Exploration of a Theme
In the novel, a group of boys are thrown together in an unusual situation on a deserted island. They are fairly similar in age and from reasonably similar backgrounds which ensures that friendships are easily formed. Yet, even at the start, there are divisions in the friendships as humankind’s base desire for power exerts itself.
’strange invisible light of friendship, adventure and content’
• Jack and Ralph sit in front of the fire they have jointly made, pleased with their work and enjoying each other’s company.
• Golding celebrates the collaborative efforts that the boys have made through using a metaphor of light. The list of nouns captures the optimism that the boys still have in the early days on the island.
• There is perhaps foreshadowing in the adjective ‘strange’ which suggests that this bond of friendship is unusual or hard to define. Certainly, the friendships are soon torn apart as time wears on and attempts to conform to civilisation on the island break down.
Context: Golding subverts the genre of children’s adventure books such as ‘Coral Island’ and ‘Swallows and Amazons’. In these stories, the children live outside the world of grown-ups and enjoy great camaraderie and adventure throughout the novels until they are reunited with the adult world at the end. Yet Golding twists this genre to show the bleak savagery at the heart of us all as the boys on the island violently turn on each other, destroying any semblance of friendship.
‘‘Better Piggy than Fatty,’ he said.’
• Ralph betrays his new friend Piggy by telling the boys of the nickname that Piaggy is ashamed of.
• Friendships should be based on trust and Ralph betrays this trust. Arguably, he does this for Piggy’s good in order to deflect a worse nickname. Yet it seems to Piggy that Ralph has betrayed him at the first opportunity.
Context: Golding was a school teacher and saw first-hand the alliances and betrayals of the school boys that he taught.
‘we want meat’
‘we need shelters’
• Jack and Ralph’s friendship is tested by their different priorities: Jack’s priority is to indulge in the excitement of hunting while Ralph is concerned with providing shelters.
• The opposition is clear in the similar sentence structure which reflects the conflict that is testing their friendship. The shift in verbs from ‘want’ to ‘need’ shows the friendship is in conflict as Jack wishes to indulge his desires and Ralph is putting his own desires to one side to provide for the community.
Context: Golding uses Ralph and Jack to represent two opposing ideologies: Ralph represents a paternalistic democracy where the needs of the weak are looked after while Jack is moving towards a dictatorship based on brutal violence. In this, Golding draws parallels with the recent World War Two, often viewed as a struggle between opposing ideologies. In this struggle, friendships soon become impossible.
‘link… snapped and fastened elsewhere’
• After the confrontation over the dead fire and the failed attempt to be rescued, Jack and Ralph’s friendship changes.
• The metaphor of friendship being a chain which holds people together is used to show how Ralph ceases to value his relationship with Jack.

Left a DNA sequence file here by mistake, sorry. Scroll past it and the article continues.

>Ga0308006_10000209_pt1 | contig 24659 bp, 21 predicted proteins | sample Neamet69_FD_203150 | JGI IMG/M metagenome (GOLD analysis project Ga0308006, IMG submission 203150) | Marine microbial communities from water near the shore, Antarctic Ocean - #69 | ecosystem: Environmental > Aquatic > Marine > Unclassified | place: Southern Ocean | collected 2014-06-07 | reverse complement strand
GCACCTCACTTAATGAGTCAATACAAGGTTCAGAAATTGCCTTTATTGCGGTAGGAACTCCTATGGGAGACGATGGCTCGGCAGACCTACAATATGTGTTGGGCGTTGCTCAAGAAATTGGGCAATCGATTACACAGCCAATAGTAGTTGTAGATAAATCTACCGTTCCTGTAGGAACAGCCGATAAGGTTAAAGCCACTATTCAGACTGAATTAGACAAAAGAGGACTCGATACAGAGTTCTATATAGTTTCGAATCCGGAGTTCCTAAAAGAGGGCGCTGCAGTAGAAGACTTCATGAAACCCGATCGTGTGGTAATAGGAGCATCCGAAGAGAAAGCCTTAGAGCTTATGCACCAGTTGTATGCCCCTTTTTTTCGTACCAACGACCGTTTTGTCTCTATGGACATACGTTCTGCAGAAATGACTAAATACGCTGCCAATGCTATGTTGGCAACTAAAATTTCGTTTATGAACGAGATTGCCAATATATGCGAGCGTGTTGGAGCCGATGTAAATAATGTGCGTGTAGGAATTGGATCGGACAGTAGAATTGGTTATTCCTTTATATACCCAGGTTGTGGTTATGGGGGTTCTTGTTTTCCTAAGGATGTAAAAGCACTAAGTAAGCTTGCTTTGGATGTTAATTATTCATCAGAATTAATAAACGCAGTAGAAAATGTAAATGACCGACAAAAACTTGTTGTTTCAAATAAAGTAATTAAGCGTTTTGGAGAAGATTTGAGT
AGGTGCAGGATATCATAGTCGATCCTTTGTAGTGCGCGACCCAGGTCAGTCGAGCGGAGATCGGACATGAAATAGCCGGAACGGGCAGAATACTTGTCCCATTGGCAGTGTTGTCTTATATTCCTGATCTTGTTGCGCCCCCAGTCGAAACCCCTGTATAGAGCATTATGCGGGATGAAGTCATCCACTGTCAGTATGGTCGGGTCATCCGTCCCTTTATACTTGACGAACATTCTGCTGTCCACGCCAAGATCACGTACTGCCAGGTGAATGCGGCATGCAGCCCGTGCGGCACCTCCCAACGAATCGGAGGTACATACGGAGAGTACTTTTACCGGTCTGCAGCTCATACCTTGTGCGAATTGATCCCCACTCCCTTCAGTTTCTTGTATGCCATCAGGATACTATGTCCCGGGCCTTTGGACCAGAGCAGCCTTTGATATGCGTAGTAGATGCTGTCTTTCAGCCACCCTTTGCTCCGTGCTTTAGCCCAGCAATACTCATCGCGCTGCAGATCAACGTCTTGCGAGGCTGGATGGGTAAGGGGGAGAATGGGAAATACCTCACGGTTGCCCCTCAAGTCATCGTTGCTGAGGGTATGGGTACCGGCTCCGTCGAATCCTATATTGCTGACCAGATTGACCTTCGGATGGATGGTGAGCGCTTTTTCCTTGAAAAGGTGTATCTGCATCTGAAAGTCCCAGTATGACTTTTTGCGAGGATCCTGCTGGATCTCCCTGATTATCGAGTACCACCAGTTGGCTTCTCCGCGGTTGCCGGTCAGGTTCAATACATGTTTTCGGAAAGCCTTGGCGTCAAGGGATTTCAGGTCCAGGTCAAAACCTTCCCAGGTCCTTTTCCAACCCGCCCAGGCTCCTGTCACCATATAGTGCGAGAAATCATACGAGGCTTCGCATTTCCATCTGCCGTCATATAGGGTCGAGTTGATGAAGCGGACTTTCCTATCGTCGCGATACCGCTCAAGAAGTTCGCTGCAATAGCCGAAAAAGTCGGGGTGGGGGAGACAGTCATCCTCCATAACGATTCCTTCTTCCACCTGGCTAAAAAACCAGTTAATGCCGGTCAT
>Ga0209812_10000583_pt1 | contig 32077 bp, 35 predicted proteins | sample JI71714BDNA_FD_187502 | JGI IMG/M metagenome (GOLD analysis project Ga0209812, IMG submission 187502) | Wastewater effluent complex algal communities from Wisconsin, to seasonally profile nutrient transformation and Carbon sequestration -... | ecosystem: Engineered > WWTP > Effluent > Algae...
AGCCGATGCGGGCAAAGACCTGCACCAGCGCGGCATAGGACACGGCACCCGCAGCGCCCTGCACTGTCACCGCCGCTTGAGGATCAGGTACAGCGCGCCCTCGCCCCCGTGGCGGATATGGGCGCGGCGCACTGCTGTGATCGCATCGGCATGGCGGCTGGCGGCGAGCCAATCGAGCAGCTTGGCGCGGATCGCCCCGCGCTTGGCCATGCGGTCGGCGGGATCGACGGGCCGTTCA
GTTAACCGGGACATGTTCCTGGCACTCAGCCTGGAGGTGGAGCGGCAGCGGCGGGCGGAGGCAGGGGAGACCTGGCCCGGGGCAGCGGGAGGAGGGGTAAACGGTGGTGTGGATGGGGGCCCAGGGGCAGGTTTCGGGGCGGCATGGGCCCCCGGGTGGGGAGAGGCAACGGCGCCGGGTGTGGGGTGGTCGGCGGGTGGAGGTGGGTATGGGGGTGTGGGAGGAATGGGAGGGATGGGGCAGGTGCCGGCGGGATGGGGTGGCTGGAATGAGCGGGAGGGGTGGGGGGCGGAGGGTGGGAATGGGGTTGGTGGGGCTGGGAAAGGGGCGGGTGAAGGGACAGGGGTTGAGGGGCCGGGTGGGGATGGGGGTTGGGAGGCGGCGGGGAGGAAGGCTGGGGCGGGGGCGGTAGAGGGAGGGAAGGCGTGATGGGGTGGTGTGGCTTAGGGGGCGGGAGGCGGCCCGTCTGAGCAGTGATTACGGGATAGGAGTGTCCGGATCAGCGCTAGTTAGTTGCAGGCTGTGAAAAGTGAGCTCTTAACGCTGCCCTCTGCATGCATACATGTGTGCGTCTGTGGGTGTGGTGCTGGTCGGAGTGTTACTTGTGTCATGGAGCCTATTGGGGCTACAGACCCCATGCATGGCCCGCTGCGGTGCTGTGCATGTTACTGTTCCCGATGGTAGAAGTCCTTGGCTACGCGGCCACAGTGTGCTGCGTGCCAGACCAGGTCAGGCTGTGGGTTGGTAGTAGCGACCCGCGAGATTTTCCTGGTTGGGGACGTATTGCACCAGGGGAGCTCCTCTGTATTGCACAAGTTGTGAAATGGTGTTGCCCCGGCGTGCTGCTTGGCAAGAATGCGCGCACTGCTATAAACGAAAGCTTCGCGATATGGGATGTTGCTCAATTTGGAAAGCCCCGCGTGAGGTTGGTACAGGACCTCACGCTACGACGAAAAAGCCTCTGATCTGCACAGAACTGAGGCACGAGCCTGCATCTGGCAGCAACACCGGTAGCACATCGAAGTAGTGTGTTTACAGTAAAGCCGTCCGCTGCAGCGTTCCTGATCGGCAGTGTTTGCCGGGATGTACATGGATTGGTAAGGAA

• Ralph grows closer to Piggy who ‘could think’. Ralph looks beyond the outward appearance of the chubby, socially awkward Piggy and starts to value him.
‘only just avoiding pushing him with his shoulder’
• Roger takes over the torture of Sam and Eric, pushing past Jack and ‘only just avoiding pushing him with his shoulder’.
• Roger and Jack bond because they share the same desire to hunt and to hurt. Here, we see the facade of friendship stripped away as Roger takes control in a barely veiled challenge. Desire for power and violence has replaced friendships on the island.
Grade 9 Analysis
Look at the theme in a different way.
Are the friendships that are formed on the island genuine?
Yes: Ralph is the central figure in the novel and we see most events through his eyes as the novel follows his story, starting and ending with his experiences. At the end, ‘Ralph wept for… the fall through the air of the true, wise friend called Piggy’.There is huge pathos in Ralph’s tears as he mourns the loss of Piggy and understands Piggy’s loyalty and intelligence. In this sense, the reader sees how genuine this friendship was and how Ralph has learnt valuable lessons about what friendship means.
In this sense, the novel is a bildungsroman, a genre where the central character learns maturity. Ralph has learnt about the dark side of human nature and cannot forget this, returning to civilisation a changed character and one who has learnt about real friendship.
No: The friendships in the novel are not genuine: for example, Ralph and Piggy’s companionship is based on necessity and their joint desire to be rescued. Similarly, Jack and Roger’s alliance is not founded on great liking or trust but on a deep base desire to let unleash their violent urges. There seems little doubt that, if the naval officers had not arrived, then all of the boys would have eventually turned on each other in a survival of the fittest with not even a cursory pretence at friendship.
William Golding believed that human nature is evil and that the boys are suffering from the ‘terrible disease of being human’. As the boys move further away from civilisation and its restraints, they start to succumb to this disease. Friendship is one of the casualties of the descent into savagery; in a survival of the fittest, there is no room for the civilised bonds of friendship.